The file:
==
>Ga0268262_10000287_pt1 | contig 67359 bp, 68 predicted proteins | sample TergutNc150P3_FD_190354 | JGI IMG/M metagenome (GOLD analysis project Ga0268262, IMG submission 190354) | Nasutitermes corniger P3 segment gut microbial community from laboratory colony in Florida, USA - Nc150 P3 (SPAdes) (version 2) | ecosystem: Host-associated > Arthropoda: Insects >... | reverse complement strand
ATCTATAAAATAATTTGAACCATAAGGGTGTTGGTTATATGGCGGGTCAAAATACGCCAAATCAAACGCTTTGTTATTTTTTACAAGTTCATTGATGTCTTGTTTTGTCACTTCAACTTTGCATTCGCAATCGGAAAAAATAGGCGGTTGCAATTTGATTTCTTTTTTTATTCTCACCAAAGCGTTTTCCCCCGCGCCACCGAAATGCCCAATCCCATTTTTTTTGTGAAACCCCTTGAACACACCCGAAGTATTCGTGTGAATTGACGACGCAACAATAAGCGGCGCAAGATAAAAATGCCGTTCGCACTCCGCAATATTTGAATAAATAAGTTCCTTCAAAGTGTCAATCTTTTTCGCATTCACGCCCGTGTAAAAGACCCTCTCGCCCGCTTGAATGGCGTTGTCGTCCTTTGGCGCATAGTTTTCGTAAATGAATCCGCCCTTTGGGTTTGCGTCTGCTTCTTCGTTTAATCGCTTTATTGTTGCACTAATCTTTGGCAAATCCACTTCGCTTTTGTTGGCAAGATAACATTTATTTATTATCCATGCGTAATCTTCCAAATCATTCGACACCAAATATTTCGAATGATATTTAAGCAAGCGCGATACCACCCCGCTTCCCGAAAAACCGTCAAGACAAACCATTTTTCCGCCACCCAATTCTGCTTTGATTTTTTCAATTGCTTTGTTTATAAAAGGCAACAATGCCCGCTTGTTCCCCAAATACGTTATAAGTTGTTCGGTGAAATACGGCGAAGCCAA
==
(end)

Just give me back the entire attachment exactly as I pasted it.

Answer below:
>Ga0268262_10000287_pt1 | contig 67359 bp, 68 predicted proteins | sample TergutNc150P3_FD_190354 | JGI IMG/M metagenome (GOLD analysis project Ga0268262, IMG submission 190354) | Nasutitermes corniger P3 segment gut microbial community from laboratory colony in Florida, USA - Nc150 P3 (SPAdes) (version 2) | ecosystem: Host-associated > Arthropoda: Insects >... | reverse complement strand
ATCTATAAAATAATTTGAACCATAAGGGTGTTGGTTATATGGCGGGTCAAAATACGCCAAATCAAACGCTTTGTTATTTTTTACAAGTTCATTGATGTCTTGTTTTGTCACTTCAACTTTGCATTCGCAATCGGAAAAAATAGGCGGTTGCAATTTGATTTCTTTTTTTATTCTCACCAAAGCGTTTTCCCCCGCGCCACCGAAATGCCCAATCCCATTTTTTTTGTGAAACCCCTTGAACACACCCGAAGTATTCGTGTGAATTGACGACGCAACAATAAGCGGCGCAAGATAAAAATGCCGTTCGCACTCCGCAATATTTGAATAAATAAGTTCCTTCAAAGTGTCAATCTTTTTCGCATTCACGCCCGTGTAAAAGACCCTCTCGCCCGCTTGAATGGCGTTGTCGTCCTTTGGCGCATAGTTTTCGTAAATGAATCCGCCCTTTGGGTTTGCGTCTGCTTCTTCGTTTAATCGCTTTATTGTTGCACTAATCTTTGGCAAATCCACTTCGCTTTTGTTGGCAAGATAACATTTATTTATTATCCATGCGTAATCTTCCAAATCATTCGACACCAAATATTTCGAATGATATTTAAGCAAGCGCGATACCACCCCGCTTCCCGAAAAACCGTCAAGACAAACCATTTTTCCGCCACCCAATTCTGCTTTGATTTTTTCAATTGCTTTGTTTATAAAAGGCAACAATGCCCGCTTGTTCCCCAAATACGTTATAAGTTGTTCGGTGAAATACGGCGAAGCCAA